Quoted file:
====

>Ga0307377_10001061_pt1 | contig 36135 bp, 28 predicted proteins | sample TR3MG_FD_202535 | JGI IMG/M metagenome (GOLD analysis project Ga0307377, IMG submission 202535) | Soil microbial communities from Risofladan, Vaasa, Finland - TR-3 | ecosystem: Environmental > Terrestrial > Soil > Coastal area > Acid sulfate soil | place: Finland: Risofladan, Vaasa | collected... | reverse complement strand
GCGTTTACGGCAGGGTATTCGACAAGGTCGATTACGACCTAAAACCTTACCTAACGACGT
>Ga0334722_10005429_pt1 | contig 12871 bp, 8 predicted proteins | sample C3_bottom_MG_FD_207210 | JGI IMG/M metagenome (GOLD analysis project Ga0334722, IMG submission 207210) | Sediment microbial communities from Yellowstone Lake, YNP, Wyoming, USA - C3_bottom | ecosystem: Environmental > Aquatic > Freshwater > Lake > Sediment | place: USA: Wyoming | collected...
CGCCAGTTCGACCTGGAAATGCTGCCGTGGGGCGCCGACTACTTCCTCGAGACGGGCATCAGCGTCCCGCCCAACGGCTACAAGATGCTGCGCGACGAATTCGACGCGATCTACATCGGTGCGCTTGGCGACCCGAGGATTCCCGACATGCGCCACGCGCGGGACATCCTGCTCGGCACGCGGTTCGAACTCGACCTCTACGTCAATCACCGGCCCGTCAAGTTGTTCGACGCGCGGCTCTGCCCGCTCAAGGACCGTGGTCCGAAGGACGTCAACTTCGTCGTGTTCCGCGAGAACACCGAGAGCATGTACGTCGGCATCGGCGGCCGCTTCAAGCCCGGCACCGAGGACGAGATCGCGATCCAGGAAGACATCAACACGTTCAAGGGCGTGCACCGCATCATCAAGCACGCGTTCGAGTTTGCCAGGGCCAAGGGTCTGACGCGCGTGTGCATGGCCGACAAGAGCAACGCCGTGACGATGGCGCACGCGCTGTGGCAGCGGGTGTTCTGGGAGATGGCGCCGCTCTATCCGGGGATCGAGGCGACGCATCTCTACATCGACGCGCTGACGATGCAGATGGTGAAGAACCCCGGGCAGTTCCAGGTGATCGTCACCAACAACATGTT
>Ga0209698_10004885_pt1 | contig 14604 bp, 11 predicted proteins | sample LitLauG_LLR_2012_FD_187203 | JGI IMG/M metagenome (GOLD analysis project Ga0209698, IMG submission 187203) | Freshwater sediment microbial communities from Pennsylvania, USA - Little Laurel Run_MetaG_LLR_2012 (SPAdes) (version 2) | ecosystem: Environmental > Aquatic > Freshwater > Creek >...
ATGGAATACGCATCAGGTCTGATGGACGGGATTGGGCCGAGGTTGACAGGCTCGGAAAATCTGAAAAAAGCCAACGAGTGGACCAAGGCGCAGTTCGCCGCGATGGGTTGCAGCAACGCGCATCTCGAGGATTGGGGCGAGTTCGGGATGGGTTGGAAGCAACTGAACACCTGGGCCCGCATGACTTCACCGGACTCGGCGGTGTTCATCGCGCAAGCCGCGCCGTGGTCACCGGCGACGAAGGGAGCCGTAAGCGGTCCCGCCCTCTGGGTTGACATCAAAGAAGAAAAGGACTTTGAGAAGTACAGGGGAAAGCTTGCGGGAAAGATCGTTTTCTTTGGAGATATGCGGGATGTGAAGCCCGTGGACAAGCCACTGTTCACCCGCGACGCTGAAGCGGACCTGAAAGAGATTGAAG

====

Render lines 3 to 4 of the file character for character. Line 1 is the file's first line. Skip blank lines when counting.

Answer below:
>Ga0334722_10005429_pt1 | contig 12871 bp, 8 predicted proteins | sample C3_bottom_MG_FD_207210 | JGI IMG/M metagenome (GOLD analysis project Ga0334722, IMG submission 207210) | Sediment microbial communities from Yellowstone Lake, YNP, Wyoming, USA - C3_bottom | ecosystem: Environmental > Aquatic > Freshwater > Lake > Sediment | place: USA: Wyoming | collected...
CGCCAGTTCGACCTGGAAATGCTGCCGTGGGGCGCCGACTACTTCCTCGAGACGGGCATCAGCGTCCCGCCCAACGGCTACAAGATGCTGCGCGACGAATTCGACGCGATCTACATCGGTGCGCTTGGCGACCCGAGGATTCCCGACATGCGCCACGCGCGGGACATCCTGCTCGGCACGCGGTTCGAACTCGACCTCTACGTCAATCACCGGCCCGTCAAGTTGTTCGACGCGCGGCTCTGCCCGCTCAAGGACCGTGGTCCGAAGGACGTCAACTTCGTCGTGTTCCGCGAGAACACCGAGAGCATGTACGTCGGCATCGGCGGCCGCTTCAAGCCCGGCACCGAGGACGAGATCGCGATCCAGGAAGACATCAACACGTTCAAGGGCGTGCACCGCATCATCAAGCACGCGTTCGAGTTTGCCAGGGCCAAGGGTCTGACGCGCGTGTGCATGGCCGACAAGAGCAACGCCGTGACGATGGCGCACGCGCTGTGGCAGCGGGTGTTCTGGGAGATGGCGCCGCTCTATCCGGGGATCGAGGCGACGCATCTCTACATCGACGCGCTGACGATGCAGATGGTGAAGAACCCCGGGCAGTTCCAGGTGATCGTCACCAACAACATGTT